By Ken Silva pastor-teacher on Jun 4, 2010 in Brian McLaren, Contemplative Spirituality/Mysticism, Current Issues, Dallas Willard, Emergence Christianity, Emergent Church, Features, Henri Nouwen, Leonard Sweet, New Spirituality, Richard Foster, Rob Bell, Shane Claiborne/New Monasticism, Shane Hipps, Spiritual Formation, Tony Campolo, Youth Ministry
Mysticism, a Way of the Past, the Wave of the Future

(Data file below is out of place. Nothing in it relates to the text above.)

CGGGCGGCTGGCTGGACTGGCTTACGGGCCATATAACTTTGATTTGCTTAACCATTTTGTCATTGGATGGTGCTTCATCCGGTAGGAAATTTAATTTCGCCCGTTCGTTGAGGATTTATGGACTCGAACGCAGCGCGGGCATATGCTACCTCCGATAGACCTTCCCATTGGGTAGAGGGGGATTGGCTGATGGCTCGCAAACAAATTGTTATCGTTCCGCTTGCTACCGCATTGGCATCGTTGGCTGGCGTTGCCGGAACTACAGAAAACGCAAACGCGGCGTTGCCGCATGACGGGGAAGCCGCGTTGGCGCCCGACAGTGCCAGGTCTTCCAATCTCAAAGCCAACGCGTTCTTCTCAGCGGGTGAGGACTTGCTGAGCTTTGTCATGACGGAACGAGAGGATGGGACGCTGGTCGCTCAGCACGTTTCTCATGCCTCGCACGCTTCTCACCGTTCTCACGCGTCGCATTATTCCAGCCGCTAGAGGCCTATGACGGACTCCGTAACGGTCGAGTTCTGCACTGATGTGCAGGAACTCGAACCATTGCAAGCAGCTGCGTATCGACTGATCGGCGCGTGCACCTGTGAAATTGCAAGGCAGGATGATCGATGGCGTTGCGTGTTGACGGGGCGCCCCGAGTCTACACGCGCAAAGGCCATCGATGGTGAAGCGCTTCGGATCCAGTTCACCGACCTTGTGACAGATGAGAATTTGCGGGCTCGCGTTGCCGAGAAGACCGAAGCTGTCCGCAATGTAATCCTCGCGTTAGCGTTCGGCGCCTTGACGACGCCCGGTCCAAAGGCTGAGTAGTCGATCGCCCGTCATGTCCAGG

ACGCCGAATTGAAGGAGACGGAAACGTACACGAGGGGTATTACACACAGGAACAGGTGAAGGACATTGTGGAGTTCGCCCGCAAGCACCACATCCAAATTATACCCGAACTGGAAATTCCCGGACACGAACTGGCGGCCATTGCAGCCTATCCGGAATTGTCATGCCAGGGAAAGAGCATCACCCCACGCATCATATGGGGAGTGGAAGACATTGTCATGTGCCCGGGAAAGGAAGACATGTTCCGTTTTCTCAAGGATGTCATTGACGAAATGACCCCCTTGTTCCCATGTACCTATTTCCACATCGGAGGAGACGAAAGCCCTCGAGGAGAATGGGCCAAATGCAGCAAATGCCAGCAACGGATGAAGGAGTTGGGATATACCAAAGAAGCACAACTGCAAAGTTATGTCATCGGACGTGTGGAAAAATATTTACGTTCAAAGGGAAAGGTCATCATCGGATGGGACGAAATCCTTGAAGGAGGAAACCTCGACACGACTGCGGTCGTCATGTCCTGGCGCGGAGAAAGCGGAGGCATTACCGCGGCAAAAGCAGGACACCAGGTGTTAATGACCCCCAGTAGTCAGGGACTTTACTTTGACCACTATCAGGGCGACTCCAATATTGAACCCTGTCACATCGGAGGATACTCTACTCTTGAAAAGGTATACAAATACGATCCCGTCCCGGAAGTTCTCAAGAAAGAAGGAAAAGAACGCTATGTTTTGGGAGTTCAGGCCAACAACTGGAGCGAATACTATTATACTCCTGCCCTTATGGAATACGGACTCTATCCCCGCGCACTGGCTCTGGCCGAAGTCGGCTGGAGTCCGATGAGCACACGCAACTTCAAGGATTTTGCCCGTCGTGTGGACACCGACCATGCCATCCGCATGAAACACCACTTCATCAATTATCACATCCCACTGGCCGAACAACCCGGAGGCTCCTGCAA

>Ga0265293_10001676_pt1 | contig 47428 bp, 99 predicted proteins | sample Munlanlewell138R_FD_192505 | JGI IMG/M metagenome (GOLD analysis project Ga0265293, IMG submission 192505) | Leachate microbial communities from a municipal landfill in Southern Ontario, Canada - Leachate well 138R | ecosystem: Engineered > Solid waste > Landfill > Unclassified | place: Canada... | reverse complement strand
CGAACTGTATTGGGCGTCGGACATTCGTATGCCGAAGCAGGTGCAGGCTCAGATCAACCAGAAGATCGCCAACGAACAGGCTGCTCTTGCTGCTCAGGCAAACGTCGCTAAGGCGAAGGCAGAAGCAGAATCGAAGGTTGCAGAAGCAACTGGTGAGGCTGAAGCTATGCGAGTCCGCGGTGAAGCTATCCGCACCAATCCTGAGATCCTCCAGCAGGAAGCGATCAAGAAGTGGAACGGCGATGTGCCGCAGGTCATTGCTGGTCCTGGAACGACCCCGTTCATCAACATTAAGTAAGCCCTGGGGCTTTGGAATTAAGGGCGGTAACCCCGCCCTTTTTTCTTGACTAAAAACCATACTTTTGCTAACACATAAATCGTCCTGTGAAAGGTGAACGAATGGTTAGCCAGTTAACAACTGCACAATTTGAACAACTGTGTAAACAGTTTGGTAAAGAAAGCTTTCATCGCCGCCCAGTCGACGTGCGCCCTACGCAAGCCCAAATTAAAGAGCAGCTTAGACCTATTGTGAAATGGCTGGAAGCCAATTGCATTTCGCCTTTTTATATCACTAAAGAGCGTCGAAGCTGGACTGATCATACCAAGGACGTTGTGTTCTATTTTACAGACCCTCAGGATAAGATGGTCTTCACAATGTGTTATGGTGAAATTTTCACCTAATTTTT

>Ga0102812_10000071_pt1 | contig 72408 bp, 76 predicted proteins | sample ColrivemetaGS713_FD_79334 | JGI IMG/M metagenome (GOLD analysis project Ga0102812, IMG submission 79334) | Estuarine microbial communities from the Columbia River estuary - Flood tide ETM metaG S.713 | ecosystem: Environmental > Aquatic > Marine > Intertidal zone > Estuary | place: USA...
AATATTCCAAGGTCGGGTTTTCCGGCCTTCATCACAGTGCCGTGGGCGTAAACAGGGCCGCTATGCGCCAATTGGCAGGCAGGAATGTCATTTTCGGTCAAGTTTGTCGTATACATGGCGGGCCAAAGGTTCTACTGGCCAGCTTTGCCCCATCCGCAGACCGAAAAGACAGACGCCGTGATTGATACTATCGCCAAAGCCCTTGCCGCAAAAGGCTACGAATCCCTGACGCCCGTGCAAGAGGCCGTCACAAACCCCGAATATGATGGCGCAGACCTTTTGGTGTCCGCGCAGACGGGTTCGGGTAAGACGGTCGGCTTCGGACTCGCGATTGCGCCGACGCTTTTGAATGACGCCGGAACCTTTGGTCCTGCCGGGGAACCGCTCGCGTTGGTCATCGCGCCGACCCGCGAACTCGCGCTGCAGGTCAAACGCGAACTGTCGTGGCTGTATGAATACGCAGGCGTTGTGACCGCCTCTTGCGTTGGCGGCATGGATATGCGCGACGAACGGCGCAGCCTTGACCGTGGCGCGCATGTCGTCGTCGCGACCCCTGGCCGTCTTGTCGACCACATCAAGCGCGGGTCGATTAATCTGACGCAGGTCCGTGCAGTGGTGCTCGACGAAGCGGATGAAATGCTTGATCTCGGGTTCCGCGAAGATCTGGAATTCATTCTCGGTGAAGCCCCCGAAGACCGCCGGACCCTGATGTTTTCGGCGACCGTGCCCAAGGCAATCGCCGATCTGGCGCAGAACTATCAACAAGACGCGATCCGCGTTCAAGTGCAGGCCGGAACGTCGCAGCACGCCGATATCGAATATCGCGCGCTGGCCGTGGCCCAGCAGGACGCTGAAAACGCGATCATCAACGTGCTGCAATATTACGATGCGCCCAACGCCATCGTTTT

I am often asked what I see as the next important challenge facing evangelical Christianity. Such questions are asked in the wake of major movements that have changed the face of evangelicalism in the last two decades, including the market-driven church and the closely related “Purpose Driven Life” (PDL) campaigns that have so greatly impacted God’s people. The legacy of both of these movements will not be that the church discovered new ways of worship, or new methodologies to replace the outdated. Instead, I fear that they will be remembered by future generations for their undermining of the authority of Scripture. To be sure these movements were not the genesis of the lack of confidence in God’s Word – there have been many forerunners. Actually they have capitalized upon this trend and have taken it to a new level. It is not that everything the church growth experts and PDL espouses is wrong; it is that the authority for what the church now believes has shifted. It has shifted from the infallible Scriptures to psychological and sociological experts, opinions of the masses, trends of the moment and the philosophy of pragmatism. This shift has been subtle, which has made it all the more dangerous. Few have bothered to deny the Bible itself, they just misquote it, abuse its meaning, force their opinion on it, and if necessary mistranslate it to give the appearance that the Scriptures are backing their claims. The affect of all of this scriptural manipulation is to both erode the authority of God’s Word and to give the appearance that what Scripture has to say isn’t really important. It is only a short step from here to a Christian community that no longer has much use for the Bible. As a matter of fact, if the increased popularity of people coming to church services without their Bibles, sermons being reduced to PowerPoint presentations and sermon note taking digressed to fill-in-the-blank outlines, are any indication, we may be there now.